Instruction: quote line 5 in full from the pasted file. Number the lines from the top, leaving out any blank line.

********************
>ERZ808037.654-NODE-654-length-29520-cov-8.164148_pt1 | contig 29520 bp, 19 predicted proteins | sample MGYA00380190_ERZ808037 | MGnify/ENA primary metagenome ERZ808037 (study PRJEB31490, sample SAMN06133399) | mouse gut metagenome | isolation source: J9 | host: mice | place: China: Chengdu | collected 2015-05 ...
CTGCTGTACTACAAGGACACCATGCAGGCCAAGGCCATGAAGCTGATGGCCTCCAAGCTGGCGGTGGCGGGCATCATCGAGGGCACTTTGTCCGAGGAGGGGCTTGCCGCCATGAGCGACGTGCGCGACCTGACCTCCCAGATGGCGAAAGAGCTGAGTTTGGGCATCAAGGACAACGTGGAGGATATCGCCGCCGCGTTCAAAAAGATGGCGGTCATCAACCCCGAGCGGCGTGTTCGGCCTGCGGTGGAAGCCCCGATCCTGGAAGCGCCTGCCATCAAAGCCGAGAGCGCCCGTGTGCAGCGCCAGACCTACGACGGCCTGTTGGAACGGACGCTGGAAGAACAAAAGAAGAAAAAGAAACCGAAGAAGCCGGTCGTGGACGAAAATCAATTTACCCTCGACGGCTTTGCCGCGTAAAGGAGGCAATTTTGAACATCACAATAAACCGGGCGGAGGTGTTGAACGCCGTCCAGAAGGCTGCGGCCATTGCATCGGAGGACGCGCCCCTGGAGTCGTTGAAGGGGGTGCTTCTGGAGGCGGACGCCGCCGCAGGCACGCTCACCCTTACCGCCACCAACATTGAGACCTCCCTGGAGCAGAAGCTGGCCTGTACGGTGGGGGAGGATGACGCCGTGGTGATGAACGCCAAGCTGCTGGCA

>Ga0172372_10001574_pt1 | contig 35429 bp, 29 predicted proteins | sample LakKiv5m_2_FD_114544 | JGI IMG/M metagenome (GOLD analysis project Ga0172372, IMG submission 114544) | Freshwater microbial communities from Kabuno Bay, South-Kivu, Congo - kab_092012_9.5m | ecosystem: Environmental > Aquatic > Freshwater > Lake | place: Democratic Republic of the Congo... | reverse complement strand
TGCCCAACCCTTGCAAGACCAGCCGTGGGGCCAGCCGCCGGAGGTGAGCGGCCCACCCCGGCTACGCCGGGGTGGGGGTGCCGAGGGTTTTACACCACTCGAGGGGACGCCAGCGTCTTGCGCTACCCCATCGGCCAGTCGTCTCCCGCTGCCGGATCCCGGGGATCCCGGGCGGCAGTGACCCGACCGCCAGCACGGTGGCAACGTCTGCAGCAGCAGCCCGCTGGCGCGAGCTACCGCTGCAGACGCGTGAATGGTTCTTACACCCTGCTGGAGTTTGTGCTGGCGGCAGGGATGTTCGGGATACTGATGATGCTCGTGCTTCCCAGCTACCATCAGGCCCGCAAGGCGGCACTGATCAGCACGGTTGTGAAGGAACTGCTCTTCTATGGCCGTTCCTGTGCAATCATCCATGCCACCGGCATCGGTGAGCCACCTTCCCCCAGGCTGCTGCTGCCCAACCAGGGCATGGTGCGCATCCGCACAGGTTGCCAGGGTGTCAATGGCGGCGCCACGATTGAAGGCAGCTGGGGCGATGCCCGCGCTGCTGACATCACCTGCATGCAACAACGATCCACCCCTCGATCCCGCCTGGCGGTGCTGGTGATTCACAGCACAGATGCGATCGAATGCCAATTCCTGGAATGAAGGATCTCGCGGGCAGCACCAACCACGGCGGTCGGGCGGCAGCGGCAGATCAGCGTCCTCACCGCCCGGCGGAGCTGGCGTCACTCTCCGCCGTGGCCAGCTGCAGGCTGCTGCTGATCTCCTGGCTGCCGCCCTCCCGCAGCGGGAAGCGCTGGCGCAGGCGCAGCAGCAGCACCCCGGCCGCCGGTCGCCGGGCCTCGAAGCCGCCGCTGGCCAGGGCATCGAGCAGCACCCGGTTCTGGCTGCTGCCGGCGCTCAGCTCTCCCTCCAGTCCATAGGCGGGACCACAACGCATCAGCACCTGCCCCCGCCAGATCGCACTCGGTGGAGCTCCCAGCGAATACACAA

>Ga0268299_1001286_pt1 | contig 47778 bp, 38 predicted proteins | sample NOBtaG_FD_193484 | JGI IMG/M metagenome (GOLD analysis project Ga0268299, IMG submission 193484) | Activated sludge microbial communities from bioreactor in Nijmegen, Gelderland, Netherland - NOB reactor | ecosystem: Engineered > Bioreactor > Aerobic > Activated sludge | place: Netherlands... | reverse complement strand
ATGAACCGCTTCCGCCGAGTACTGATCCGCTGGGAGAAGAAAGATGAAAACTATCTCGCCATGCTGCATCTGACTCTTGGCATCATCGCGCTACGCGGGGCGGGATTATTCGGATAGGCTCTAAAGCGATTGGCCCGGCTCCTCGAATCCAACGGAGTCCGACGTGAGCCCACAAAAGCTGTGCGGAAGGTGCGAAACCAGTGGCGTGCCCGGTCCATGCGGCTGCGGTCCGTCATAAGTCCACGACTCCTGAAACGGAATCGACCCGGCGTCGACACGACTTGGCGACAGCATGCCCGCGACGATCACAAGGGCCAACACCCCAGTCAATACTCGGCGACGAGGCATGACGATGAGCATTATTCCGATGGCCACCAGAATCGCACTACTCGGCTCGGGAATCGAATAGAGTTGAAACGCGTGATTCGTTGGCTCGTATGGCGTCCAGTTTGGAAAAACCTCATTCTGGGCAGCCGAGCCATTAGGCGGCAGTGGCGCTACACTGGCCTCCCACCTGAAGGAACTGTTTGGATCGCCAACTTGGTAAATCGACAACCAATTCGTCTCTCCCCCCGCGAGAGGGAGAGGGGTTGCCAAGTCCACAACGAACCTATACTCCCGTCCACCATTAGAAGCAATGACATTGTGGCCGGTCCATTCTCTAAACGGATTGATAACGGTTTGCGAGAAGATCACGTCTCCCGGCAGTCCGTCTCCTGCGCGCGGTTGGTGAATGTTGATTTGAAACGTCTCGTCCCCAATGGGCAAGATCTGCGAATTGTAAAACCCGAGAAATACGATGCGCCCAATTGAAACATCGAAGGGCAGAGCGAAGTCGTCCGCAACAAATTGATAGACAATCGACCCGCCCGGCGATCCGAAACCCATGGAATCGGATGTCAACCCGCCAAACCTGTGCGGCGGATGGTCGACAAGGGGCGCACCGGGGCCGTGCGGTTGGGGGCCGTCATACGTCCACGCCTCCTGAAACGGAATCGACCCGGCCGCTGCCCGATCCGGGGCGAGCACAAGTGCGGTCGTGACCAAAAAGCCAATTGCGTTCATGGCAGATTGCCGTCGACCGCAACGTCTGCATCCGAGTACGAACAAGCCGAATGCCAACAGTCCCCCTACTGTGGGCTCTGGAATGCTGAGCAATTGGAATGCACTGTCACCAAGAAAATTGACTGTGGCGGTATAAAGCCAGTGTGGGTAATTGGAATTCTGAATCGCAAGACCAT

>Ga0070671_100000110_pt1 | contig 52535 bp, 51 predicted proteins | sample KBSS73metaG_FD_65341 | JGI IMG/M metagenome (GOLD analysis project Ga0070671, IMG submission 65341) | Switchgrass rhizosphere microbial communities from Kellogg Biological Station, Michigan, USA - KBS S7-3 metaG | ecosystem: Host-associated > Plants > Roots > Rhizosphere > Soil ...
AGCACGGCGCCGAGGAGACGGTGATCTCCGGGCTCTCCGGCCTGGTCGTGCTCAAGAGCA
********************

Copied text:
>Ga0268299_1001286_pt1 | contig 47778 bp, 38 predicted proteins | sample NOBtaG_FD_193484 | JGI IMG/M metagenome (GOLD analysis project Ga0268299, IMG submission 193484) | Activated sludge microbial communities from bioreactor in Nijmegen, Gelderland, Netherland - NOB reactor | ecosystem: Engineered > Bioreactor > Aerobic > Activated sludge | place: Netherlands... | reverse complement strand